Jim Coursolle, President of Heartland Communications, Mangles Science with Misinformation on Mining Bill

Last week Jim Coursolle, President of Heartland Communications, began running editorials on his radio stations in northern Wisconsin attempting to debunk the scientific evidence that a 22-mile open pit iron ore mine in the Penokee Hills would send billions of gallons of sulfuric acid into the Bad River watershed.

Shirl LaBarre registering Recall Jauch campaign at the GAB. Photo by Whitney Steffen

His efforts seem to be strategically aimed at Sen. Bob Jauch (D-Poplar), who is currently the target of a recall instigated by Shirl LaBarre and CRG Northland, a political PAC that can now collect anonymous contributions to go toward the “grassroots” efforts to recall Sen. Jauch. LaBarre and others claim that because Jauch didn’t vote as Tea Party Republicans felt he should on AB 426, the ferrous mining bill authored by Gogebic Taconite, they have a duty to recall him.

Coursolle currently resides in Campbellsport, WI, a town of about 8,000 people approximately 45 miles northwest of Milwaukee. Campbellsport is in the 20th district, represented by Glenn Grothman (R-20).

In a response to Coursolle’s editorial that also ran on all Heartland radio web pages, the scientists who testified at the Joint Finance Committee on February 17, 2012 were asked to debunk Coursolle’s fabricated science that clearly would have the Earth spinning around the moon if left unchallenged. Coursolle, unlike Jauch, does not actually live in northern Wisconsin. He and Tommy Thompson were part of Armada Communications, a media conglomerate that was sued by its lender in February 2010, just three months before Courselle bought out Heartland Communications.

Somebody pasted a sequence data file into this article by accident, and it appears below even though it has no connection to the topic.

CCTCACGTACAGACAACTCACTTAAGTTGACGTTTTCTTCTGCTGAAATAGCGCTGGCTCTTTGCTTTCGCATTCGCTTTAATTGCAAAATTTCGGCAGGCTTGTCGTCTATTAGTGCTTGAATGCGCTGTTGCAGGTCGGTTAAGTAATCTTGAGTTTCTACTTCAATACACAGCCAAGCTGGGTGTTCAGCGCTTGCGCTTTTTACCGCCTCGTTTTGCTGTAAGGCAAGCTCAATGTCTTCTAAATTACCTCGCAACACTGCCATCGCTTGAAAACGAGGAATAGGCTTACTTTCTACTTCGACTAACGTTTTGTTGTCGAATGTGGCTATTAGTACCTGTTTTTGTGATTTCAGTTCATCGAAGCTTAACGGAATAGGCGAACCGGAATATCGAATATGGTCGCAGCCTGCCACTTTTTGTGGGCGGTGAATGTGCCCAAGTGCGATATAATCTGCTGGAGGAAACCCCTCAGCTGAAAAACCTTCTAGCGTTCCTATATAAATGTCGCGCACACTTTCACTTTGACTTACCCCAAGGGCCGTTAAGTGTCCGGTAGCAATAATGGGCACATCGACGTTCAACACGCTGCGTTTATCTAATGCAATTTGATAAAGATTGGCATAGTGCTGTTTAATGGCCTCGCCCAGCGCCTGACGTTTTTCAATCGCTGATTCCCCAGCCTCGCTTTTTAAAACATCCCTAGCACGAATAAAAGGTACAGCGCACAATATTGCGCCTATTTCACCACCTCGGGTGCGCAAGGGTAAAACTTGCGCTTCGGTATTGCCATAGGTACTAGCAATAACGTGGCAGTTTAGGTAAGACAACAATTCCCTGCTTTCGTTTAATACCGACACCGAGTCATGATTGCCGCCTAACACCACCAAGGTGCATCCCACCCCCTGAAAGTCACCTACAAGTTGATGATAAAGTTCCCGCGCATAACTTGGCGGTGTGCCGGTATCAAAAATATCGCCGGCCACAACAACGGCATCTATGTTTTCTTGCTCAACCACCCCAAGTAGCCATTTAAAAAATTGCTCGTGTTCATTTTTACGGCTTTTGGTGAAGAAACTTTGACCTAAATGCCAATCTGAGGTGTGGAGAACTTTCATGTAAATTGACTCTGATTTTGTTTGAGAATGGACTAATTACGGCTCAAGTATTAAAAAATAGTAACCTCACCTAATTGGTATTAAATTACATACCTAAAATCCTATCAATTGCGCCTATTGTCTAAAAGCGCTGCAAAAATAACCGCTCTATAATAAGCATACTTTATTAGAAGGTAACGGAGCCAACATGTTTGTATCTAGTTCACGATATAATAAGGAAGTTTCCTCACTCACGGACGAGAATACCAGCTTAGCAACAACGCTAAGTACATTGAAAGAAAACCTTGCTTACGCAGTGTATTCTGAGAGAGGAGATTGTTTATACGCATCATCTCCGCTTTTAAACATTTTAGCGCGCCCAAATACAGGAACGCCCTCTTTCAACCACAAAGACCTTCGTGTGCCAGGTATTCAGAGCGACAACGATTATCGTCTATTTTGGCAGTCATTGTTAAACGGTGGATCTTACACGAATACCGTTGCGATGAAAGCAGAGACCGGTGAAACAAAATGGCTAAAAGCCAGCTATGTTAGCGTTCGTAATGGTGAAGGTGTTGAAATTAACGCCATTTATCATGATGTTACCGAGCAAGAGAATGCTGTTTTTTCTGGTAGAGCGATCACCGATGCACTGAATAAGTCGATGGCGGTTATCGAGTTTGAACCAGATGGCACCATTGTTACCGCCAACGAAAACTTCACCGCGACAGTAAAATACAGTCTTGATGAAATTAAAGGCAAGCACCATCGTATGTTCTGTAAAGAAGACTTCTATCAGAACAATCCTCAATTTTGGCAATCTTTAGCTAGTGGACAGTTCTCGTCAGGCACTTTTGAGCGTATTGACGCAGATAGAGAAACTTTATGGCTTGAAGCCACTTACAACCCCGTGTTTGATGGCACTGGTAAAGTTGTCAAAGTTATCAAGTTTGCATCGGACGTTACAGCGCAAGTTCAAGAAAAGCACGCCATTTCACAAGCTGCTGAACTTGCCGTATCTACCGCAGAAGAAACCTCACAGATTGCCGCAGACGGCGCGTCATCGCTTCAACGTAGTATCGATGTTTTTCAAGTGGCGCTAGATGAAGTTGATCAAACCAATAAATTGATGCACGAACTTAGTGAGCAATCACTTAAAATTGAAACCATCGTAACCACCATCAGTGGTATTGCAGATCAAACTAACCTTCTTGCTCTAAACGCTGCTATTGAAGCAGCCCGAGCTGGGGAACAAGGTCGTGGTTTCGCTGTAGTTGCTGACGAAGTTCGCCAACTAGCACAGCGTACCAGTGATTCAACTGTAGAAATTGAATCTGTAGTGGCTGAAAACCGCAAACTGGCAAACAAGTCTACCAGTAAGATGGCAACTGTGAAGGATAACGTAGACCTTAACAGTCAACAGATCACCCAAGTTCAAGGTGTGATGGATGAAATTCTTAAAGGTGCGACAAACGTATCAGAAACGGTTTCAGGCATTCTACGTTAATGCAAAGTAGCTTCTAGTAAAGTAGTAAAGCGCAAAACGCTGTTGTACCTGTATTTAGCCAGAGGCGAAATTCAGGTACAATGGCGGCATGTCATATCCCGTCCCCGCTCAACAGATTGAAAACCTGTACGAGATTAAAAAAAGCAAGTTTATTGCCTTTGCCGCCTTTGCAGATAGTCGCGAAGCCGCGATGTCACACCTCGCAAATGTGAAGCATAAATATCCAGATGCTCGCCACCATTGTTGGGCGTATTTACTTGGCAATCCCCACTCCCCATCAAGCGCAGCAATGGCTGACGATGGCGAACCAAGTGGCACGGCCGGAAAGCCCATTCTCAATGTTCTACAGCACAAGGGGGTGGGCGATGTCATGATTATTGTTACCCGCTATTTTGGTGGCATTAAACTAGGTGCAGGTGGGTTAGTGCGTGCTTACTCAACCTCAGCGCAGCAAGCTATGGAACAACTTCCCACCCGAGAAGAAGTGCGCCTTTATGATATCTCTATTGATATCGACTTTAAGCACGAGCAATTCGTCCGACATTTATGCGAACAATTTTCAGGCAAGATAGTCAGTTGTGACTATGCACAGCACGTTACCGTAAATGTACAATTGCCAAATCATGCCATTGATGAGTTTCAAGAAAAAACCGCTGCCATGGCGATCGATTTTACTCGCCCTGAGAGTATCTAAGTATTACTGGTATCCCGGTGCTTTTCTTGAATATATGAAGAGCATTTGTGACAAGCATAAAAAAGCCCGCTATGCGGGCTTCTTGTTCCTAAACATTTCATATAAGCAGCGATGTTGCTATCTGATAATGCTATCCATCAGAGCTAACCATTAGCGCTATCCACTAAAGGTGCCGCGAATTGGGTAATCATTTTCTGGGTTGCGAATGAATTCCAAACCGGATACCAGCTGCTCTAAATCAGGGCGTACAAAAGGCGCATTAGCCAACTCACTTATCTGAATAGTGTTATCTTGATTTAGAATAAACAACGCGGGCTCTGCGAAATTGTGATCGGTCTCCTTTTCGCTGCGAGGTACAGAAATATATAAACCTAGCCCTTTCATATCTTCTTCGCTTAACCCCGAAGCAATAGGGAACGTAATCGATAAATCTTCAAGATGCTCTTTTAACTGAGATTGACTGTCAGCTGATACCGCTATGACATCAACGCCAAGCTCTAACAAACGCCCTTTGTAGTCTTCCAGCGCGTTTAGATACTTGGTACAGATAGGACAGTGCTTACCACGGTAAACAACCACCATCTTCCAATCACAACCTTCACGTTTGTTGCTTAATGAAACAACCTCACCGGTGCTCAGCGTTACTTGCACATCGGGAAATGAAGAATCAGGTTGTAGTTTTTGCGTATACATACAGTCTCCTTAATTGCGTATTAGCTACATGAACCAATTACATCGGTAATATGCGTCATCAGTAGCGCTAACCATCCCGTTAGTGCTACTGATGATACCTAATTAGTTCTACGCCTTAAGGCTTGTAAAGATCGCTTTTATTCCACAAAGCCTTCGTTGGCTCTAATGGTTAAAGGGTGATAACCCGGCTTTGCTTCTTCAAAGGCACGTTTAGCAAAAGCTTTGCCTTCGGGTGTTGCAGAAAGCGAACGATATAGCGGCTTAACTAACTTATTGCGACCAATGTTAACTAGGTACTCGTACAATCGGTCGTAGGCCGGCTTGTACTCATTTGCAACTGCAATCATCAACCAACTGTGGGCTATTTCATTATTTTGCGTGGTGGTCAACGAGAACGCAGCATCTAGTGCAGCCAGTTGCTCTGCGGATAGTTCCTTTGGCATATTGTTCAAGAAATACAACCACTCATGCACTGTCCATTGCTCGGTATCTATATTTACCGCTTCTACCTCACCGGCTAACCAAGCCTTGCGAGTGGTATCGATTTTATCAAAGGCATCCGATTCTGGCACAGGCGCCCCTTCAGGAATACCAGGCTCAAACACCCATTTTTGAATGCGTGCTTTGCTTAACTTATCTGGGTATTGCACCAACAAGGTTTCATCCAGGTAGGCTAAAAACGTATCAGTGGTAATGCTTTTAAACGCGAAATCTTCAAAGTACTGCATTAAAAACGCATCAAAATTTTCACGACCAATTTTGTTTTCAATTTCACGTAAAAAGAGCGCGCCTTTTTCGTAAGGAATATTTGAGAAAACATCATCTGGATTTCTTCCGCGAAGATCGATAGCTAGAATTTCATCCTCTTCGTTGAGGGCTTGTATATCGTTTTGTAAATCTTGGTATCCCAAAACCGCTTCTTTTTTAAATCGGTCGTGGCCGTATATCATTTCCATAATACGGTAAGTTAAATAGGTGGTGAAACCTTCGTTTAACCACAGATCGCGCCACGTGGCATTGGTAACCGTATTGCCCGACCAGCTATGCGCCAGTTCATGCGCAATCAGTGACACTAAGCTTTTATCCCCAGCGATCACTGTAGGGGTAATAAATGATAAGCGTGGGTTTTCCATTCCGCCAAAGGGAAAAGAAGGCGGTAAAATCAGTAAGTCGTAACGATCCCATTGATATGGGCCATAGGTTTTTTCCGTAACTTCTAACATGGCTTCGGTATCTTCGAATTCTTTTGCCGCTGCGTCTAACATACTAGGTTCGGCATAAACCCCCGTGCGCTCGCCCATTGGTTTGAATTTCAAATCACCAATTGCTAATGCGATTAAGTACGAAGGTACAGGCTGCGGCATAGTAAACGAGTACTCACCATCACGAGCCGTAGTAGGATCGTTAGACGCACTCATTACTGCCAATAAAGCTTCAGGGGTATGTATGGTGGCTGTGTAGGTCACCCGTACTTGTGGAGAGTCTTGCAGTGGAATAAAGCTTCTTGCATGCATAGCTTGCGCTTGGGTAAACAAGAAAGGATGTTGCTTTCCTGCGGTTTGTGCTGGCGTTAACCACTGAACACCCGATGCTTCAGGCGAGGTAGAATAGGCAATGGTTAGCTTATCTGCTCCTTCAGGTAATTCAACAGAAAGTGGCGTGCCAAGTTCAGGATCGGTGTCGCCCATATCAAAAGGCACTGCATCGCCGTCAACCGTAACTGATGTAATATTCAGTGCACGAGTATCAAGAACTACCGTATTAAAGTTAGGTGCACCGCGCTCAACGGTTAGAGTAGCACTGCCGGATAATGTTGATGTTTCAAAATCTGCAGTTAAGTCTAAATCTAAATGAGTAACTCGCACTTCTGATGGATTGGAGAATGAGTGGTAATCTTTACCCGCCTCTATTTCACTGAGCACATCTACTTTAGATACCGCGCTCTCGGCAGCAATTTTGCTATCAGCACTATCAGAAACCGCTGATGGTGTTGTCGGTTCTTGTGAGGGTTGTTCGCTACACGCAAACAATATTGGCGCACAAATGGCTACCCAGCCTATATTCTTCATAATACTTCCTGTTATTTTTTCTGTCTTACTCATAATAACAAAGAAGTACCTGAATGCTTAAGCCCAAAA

To investigate Coursolle’s claims that the pyrite present in the iron formation would have to be heated to a temperature of 446 degrees in order to release sulfuric acid, WCMC asked this scientist try to shed truth on the fabricated misinformation of Heartland Communications and Coursolle.

Here is Hematite’s response:

“A little learning is a dangerous thing; Drink deep, or taste not the Pierian spring.” I know. These lines from Pope have been quoted to death, but they are the best I can come up with without expending more effort than the subject at hand calls for—the subject at hand being a statement by Jim Coursolle, President of Heartland Communications, which is airing on a northern Wisconsin radio station.

I am not familiar with who Jim Coursolle of Heartland Communications might be, but I know who he is not: someone with enough basic scientific competence to form an intelligent opinion on the proposed Penokee iron mine, the subject of his statement. Let’s go through that statement and see where Jim goes wrong:

Hi, This is Jim Coursolle, President of Heartland Communications…

Hi Jim.

Recently, Senator Bob Jauch held town Meetings where he gave untrue information about mining and something called “pyrite.” I am going to tell you what scientists know to be the truth.